Other useful documents
The information contained in deeds are more comprehensive than vital records and parish registers. They give a better reflection of the lifestyle of our ancestors. Our ancestors who themselves even poorer, had frequently used the services of lawyer who might well be asked to write several dozens of different types of acts.
- Minutes: These are the original deeds made and kept by notaries.
- Major: These are copies which notaries deliver to their customers. The statutory period of consultation of deeds is 100 years for the minutes and directories.
The Marriage Contract
The notary noted the material and financial contributions of both spouses' families, to avoid any subsequent misalliance or dispute. The marriage contract also specified the division of property if married widowhood. A marriage contract was drawn up even when both spouses came from a modest background. Several members of the family attended the institution of marriage contract. They were more numerous than the sums involved were significant. The contract of marriage states the names of all persons present during the preparation of the contract, and their relationship with the husband. The marriage contract is essential to the genealogist. It in effect gives information on the broad relationship of husband and indicates fairly accurately the level of family wealth.
A will is an individual act, which has no effect unless the person concerned is deceased. The testator, i.e. the testator may change at any time until his death. The will is of interest to the genealogist since it gives not only information on the properties of an ancestor, but above all he shows his lifestyle and concerns. It is significant to note, for example, that an ancestor could bequeath his hat, his gold watch. The will also shows the distribution of property and wealth of a person after death.
The real testament is safer because it is indisputable. It is necessarily given in the presence of two notaries or a notary and two witnesses. The notary himself writes at the dictation of his client. He then reads and everyone sign, except if the client is unable to do so.
The mystic will, rarely used, the advantage to remain secret. The client gives it to his lawyer in a sealed envelope in the presence of two witnesses. Only the client knows its contents. However, the notary can not verify its legal effectiveness. It is the major drawback of this form of will.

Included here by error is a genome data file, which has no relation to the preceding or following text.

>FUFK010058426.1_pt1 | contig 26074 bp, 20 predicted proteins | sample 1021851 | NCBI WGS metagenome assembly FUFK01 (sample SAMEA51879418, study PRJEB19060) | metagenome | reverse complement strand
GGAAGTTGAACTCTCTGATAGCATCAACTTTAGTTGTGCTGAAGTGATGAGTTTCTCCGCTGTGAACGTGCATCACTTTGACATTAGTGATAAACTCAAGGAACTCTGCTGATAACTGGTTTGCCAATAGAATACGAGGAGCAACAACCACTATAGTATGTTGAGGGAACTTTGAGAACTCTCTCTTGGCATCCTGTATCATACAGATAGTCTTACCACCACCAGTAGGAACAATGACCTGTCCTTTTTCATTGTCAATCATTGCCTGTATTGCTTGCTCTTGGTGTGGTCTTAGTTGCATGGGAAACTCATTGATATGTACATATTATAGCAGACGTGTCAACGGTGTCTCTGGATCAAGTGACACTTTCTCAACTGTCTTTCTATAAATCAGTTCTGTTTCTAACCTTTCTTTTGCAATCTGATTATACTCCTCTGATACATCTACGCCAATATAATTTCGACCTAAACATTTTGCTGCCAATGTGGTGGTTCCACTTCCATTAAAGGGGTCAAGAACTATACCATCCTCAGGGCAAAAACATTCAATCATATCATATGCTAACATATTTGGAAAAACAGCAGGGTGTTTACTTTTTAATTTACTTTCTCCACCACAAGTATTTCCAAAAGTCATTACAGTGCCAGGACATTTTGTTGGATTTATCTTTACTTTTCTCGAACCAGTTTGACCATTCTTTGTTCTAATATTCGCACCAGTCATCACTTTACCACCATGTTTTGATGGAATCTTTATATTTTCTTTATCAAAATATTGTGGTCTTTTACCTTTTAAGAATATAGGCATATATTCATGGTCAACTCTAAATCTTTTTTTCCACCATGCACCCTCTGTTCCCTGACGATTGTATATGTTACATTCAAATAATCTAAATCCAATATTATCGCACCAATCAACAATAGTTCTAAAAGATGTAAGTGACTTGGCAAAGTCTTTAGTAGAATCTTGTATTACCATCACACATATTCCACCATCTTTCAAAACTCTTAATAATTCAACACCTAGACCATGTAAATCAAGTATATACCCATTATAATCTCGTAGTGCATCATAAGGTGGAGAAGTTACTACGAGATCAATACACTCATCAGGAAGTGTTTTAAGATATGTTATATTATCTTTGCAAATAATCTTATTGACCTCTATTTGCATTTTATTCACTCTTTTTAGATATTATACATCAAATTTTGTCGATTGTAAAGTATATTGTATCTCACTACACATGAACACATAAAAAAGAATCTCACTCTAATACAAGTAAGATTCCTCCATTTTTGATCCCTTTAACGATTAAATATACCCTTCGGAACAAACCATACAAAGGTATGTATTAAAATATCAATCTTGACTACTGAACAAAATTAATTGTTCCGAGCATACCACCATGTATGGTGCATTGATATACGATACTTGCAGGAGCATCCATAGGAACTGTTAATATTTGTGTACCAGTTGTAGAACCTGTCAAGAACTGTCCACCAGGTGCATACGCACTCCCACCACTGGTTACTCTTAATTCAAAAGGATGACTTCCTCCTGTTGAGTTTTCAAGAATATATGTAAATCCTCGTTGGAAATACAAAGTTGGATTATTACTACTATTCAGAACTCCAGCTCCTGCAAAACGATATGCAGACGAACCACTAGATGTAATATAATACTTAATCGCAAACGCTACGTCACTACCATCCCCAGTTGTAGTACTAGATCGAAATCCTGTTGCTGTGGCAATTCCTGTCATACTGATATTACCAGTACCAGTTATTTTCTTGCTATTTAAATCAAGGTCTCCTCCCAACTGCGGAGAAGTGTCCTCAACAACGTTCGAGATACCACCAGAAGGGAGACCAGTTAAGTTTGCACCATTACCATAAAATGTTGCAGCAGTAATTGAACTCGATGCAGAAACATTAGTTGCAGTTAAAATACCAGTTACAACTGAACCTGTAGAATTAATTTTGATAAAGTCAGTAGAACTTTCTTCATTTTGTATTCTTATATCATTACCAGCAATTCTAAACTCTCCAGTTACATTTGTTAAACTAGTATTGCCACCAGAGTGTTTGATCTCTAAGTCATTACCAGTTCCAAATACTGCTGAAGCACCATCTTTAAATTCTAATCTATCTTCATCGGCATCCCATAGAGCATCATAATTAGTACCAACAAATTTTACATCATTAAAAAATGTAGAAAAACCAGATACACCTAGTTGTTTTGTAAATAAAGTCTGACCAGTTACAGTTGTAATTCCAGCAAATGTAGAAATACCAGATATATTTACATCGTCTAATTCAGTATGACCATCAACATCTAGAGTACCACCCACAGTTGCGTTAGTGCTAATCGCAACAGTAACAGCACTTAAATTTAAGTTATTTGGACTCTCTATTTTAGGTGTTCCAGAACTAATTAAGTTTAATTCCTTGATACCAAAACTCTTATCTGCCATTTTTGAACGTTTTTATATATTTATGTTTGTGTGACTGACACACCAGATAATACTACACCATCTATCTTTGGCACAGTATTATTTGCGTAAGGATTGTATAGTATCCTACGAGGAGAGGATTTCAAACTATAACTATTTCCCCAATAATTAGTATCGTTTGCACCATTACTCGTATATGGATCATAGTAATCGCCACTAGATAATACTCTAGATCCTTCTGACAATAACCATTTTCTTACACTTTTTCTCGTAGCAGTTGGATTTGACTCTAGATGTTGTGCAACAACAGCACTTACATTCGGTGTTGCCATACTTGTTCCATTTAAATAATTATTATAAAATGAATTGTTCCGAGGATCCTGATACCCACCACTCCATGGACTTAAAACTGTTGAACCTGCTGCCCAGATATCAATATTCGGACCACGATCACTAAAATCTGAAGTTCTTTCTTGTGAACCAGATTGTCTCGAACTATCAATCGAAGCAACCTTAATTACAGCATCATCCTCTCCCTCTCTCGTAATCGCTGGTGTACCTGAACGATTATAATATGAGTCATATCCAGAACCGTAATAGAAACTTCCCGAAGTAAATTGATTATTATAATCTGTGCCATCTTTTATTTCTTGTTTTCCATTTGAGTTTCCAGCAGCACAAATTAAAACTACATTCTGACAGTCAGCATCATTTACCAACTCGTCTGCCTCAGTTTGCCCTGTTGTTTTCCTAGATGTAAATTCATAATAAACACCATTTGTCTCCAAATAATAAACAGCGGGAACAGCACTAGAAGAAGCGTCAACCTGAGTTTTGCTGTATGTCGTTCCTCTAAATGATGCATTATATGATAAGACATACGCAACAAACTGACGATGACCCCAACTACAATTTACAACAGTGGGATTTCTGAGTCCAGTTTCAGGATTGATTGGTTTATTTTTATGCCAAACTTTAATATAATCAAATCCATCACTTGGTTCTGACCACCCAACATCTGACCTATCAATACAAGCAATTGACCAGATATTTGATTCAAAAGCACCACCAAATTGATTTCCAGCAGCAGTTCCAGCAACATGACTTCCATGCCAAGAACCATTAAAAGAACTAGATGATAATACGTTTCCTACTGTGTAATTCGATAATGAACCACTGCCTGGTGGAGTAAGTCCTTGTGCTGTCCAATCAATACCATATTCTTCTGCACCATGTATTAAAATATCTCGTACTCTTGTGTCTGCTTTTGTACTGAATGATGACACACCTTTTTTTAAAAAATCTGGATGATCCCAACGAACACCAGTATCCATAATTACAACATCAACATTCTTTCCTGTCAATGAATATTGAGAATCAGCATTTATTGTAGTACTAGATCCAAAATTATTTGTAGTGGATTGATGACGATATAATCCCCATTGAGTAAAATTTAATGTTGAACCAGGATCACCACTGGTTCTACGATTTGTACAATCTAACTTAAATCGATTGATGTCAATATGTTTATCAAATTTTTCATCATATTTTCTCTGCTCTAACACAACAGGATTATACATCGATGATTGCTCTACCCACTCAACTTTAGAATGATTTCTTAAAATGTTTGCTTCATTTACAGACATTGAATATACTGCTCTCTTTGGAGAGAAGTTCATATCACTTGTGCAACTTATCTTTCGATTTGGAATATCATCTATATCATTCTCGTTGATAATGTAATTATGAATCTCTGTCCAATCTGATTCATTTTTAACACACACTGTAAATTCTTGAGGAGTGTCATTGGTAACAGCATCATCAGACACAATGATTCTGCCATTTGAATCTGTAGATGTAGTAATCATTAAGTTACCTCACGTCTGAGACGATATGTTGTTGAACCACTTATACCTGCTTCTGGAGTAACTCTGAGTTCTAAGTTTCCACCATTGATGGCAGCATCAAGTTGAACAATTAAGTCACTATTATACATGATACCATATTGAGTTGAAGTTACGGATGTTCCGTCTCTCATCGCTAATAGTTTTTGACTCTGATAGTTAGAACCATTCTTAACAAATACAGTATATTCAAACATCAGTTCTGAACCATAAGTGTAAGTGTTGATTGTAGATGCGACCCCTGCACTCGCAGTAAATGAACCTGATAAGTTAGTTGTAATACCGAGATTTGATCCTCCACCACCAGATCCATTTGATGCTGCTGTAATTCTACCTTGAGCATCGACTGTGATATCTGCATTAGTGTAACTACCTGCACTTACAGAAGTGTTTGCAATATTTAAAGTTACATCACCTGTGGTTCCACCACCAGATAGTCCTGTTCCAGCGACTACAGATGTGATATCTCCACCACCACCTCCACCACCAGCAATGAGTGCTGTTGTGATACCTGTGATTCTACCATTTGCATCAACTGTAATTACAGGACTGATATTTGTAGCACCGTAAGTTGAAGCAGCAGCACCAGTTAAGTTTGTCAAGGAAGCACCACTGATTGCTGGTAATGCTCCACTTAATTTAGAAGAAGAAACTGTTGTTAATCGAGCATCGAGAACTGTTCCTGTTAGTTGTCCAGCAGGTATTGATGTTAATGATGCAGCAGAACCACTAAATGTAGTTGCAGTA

The holograph is most prevalent. Written, dated and signed by the hand of the testator, it is easy and inexpensive. However, it can sometimes lead to disputes when it is not written with the help of a specialist lawyer.
The Estate Inventory
The noble families and even some less wealthy families established a probate inventory that allowed to have a remarkably clear vision of the material situation of the family at his death, and therefore his lifestyle before his death through the listing of all the finances and assets possessed by the person before death.
The estate inventory mentions: property owned by the deceased, his income, his cash, furniture, silverware, clothing, jewelry and valuables. For poor families, the property mentioned are often quite mundane, such as beds and other furniture, dishes, linens, rustic furniture, etc.
The Act of Recognition
This act is widely known and used in parentage. Now, proof of inheritance is settled by many means. It is not derogated nor used for issuing certificates of ownership or inheritance by the judicial or administrative. Proof of inheritance may result from an act of recognition prepared by a notary at the request of one or more dependents. The act must be listed on the sidelines of the death certificate.
The act of recognition should be for the death certificate of the person whose estate is open for succession and make reference to documents that have been produced, such acts of civil status and, possibly, the documents concerning the existence of donations upon death may affect the devolution of property. It contains the statement, signed by the beneficiaries or the applicants, their vocation, alone or with others they designate, to collect all or part of the estate of the deceased. Any person whose statements seem useful can be called to act. The statement in the act of recognition does not, by itself, constitute acceptance of the succession.
The act established reputation and is authentic until proven otherwise. He who relies on it is presumed to have hereditary rights in the share therein stated. The heirs designated in the act of notoriety or their agents are deemed common to the third parties holding assets of the estate, having the free disposal of such property and, if funds, freely available thereof to the extent stated in the deed
Census records are an inventory of the population of a country, to identify demographic trends. You can find the age and marital status of each person. They often include wider information: age, occupation, nationality and religion.
The purpose of cadastral tax is essentially because they can determine the surface and the owner of each parcel of land. The tax can then be determined from these data, for the sake of accuracy and justice.
Government surveys permits, by comparing records from different years, allow to find out about the development of your ancestors. They inform on plots owned by them and the types of use of such land: house, barn, arable land, meadow, etc.
Land Register Deeds
It is possible to consult the land register against a modest sum. These records contain bills of sale and there are often information of a descent upon the sale or purchase of real property when there are minor children. It is also possible to trace back what has become of the heritage left by our ancestors.